How-tos | LIFELINES

Landmark dyslexia event in Yokohama aims to educate and inspire

by Louise George Kittaka

While many people probably know the term “dyslexia,” far fewer actually have a good understanding of what it involves. In a random unscientific survey of a group of my friends, one person said, “That’s where kids mix their Ds and Bs up, isn’t it?”

There’s a little more to it than that. Dyslexia is often described as a problem with the way the brain processes written information. This causes difficulties with word recognition, which in turn impacts on reading and writing. According to recent research in the United States, between 10 and 15 percent of the populations has dyslexia, yet only 5 percent of those people receive assistance.

Things are even harder for dyslexics in Japan, with many educators having no knowledge at all of the issue. Dyslexia comes under the umbrella of gakushū shōgai (learning disabilities), but in a culture where many people tend to associate “shōgai” with an intellectual problem, parents and teachers may be reluctant to label children to avoid misunderstandings and stigma.

EDGE is an advocacy and support organization for dyslexics in Japan and their families. Since 2001, this NPO has been slowly raising awareness of dyslexia among parents and educators. Fifteen years of activities will culminate in EDGE’s biggest endeavor to date — the first Asia Pacific Dyslexia Festival & Symposium (APDF), taking place on June 11 and 12 in Yokohama. The Japan Dyslexia Association is the co-organizer of the festival, the first major event focusing on dyslexia ever held in the country.

The festival side of the two-day event is designed to appeal to a wide audience, including families with children, and will feature hands-on workshops, displays and lectures, while the symposium has a more academic focus for educators.

EDGE’s founder, Eiko Todo, says that anyone is welcome to participate. There are programs of interest to children as young as 8, right through to educational experts teaching at the tertiary level.

“There are two aims,” says Todo. “First, to raise awareness of dyslexia, and second, to deepen the understanding of those who are already involved in supporting dyslexics.”

Educators and advocates from the U.S., Turkey, New Zealand and a number of Asian nations will be presenting, allowing participants to hear a global range of perspectives on dyslexia. Among the presenters is June Siew, head of DAS Academy in Singapore.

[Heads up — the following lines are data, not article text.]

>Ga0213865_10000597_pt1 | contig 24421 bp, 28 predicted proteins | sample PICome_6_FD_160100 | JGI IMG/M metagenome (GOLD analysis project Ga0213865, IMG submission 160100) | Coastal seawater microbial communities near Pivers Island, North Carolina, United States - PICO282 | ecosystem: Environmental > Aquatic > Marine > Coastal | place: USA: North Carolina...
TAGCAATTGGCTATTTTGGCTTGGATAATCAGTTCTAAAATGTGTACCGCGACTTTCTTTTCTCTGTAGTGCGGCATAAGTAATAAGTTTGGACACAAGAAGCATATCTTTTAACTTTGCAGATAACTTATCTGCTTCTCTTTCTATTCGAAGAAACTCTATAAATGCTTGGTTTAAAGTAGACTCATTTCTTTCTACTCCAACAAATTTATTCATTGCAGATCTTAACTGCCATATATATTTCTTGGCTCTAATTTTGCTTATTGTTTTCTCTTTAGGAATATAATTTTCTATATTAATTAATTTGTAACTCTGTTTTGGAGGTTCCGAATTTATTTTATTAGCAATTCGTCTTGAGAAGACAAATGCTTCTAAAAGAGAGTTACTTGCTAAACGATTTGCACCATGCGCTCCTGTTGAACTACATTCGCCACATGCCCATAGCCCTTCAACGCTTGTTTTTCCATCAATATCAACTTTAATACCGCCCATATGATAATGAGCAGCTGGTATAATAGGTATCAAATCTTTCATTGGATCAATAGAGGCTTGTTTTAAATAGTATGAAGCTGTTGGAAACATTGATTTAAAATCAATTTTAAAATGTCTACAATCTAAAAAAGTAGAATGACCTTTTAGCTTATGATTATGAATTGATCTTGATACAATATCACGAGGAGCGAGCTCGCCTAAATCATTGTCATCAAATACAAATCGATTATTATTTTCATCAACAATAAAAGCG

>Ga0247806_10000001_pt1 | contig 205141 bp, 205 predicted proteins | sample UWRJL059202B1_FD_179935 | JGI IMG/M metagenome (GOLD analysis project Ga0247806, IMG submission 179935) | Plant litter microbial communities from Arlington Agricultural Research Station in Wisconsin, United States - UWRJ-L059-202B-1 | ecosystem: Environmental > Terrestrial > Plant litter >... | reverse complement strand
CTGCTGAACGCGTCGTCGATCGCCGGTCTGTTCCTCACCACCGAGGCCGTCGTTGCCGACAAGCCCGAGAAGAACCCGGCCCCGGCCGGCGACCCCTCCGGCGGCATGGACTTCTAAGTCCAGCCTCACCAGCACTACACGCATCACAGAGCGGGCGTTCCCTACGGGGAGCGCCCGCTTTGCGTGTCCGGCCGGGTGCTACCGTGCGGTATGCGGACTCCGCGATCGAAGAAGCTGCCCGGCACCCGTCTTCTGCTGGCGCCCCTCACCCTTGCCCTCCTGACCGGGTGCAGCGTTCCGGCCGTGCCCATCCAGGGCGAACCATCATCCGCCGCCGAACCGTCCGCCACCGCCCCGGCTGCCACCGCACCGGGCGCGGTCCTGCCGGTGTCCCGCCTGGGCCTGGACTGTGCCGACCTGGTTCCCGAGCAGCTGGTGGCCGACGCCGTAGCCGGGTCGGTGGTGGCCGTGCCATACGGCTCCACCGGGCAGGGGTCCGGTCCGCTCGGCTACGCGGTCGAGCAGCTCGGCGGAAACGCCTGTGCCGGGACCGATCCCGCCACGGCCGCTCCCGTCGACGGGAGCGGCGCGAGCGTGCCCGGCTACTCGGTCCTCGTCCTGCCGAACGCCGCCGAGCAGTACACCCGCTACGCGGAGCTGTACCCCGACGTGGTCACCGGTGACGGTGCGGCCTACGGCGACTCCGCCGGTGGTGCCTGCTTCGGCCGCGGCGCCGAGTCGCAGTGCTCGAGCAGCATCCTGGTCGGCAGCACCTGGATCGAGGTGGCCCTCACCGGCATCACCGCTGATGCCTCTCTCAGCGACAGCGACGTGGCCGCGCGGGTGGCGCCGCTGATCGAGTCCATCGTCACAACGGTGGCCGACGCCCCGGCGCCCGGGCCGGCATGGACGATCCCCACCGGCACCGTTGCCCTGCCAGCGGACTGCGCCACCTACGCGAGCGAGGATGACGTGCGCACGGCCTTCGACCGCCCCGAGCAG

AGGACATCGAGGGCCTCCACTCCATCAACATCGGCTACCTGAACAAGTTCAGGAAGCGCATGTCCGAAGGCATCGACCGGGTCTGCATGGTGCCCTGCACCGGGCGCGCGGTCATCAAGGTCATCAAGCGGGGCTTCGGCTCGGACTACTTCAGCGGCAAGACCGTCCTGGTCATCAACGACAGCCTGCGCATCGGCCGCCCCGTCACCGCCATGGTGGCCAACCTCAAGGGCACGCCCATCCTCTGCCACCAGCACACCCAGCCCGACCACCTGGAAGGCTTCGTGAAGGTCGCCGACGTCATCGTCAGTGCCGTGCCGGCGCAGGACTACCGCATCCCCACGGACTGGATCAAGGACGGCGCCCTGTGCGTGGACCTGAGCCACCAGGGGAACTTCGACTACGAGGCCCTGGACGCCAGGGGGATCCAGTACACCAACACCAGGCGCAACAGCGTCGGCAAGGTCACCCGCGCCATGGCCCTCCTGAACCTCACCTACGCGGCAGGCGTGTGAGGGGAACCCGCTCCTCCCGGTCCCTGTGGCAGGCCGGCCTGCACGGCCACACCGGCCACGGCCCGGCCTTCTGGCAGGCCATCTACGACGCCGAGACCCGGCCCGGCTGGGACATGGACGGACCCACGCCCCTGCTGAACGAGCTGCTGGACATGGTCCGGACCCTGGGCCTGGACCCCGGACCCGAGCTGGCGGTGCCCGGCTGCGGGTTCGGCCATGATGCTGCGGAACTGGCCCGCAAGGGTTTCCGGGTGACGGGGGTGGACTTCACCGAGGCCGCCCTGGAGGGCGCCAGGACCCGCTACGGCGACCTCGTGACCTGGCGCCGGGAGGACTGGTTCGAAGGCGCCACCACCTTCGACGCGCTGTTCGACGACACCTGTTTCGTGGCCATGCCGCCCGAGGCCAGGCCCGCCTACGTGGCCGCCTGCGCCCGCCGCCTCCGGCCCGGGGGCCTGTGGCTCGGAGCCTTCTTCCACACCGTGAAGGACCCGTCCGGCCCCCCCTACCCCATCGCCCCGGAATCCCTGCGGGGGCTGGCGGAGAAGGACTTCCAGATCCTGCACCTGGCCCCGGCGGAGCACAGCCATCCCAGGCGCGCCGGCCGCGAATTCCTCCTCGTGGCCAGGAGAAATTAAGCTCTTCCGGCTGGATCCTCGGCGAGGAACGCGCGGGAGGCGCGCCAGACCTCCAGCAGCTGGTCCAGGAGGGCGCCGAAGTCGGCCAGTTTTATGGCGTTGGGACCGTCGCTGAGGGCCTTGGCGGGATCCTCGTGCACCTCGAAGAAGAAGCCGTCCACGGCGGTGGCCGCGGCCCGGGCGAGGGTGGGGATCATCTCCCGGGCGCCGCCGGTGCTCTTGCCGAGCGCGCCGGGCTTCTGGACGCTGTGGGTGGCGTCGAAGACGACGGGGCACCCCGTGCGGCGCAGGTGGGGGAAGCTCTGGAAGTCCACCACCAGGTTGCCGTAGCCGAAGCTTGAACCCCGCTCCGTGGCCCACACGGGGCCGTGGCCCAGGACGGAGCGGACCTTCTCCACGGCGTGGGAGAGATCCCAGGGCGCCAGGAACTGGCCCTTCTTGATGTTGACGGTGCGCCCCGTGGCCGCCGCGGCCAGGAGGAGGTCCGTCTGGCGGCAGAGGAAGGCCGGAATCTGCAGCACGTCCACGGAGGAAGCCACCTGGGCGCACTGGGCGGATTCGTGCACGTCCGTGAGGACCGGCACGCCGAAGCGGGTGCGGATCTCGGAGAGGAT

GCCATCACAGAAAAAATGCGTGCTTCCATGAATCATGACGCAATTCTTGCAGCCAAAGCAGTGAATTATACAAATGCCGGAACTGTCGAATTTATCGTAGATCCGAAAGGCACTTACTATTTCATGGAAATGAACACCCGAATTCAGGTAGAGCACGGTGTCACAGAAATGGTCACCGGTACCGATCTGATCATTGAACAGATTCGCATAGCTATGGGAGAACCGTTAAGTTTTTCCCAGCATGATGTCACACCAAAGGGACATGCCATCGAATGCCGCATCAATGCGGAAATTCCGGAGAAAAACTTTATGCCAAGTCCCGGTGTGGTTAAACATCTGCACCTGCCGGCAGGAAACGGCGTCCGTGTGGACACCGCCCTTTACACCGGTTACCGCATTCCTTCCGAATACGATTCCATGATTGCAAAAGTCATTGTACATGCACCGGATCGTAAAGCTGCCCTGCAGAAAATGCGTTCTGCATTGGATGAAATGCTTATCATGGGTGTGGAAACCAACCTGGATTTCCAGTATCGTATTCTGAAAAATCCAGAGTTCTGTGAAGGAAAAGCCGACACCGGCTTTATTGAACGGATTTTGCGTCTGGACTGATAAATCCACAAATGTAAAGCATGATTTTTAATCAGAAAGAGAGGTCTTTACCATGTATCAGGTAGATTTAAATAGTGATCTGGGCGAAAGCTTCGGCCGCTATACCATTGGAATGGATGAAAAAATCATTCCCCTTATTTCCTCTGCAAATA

Siew sees the APDF in Yokohama as a valuable opportunity for the exchange of information and dialogue.

“This platform will be an important one for the Asian countries to come together to share our models of success, rally and push the frontiers for dyslexia intervention in Asia and beyond,” she says.

According to Siew, things have improved for dyslexics in Singapore over the past decade, particularly since a government call for greater awareness and understanding back in 2004. She notes that Japan still has a way to go before reaching this point.

“Government support is certainly valuable, without which we would not have progressed so quickly. Yet before that happens, individual organizations such as the APDF Executive Committee and the Japan Dyslexia Association have an instrumental role in raising awareness and providing support and advice to dyslexics,” says Siew.

Another important aspect of APDF will be participation by young dyslexic adults who have gone on to achieve success in their chosen fields. The hope is that interacting with such individuals will help reassure parents and inspire youngsters coping with dyslexia, helping them realize that their learning issues need not define them or their future.

Yuhi Shimomura is a Japanese national with dyslexia who made the decision to study abroad in Britain as a young teenager. Now based in Japan, he works for a major domestic advertising firm while also volunteering his time for AOAArt, an NPO for individuals with autism.

While it was a struggle, Shimomura says he was eventually able to find a niche in society where his skills are put to good use.

“I think the Japanese education system still has some way to go in terms of helping dyslexics. For example, allowing students to choose elective subjects at an earlier age would be helpful,” he says.

English support and interpretation will be available for all the events and programs at APDF. While preregistration has closed, all are welcome to sign up at the event itself. Some fees apply. See www.npo-edge.jp/educate/apdf for more information, or contact EDGE at edgewebinfo@npo-edge.jp (in English or Japanese).

Kiwi Louise George Kittaka has been based in Japan since she was 20. In the ensuing years she has survived PTA duty for three kids in the Japanese education system and singing live on national TV for NHK’s “Nodo Jiman” show, among other things. Do you know about a citizens’ group or of any other helpful resources? Comments and questions: lifelines@japantimes.co.jp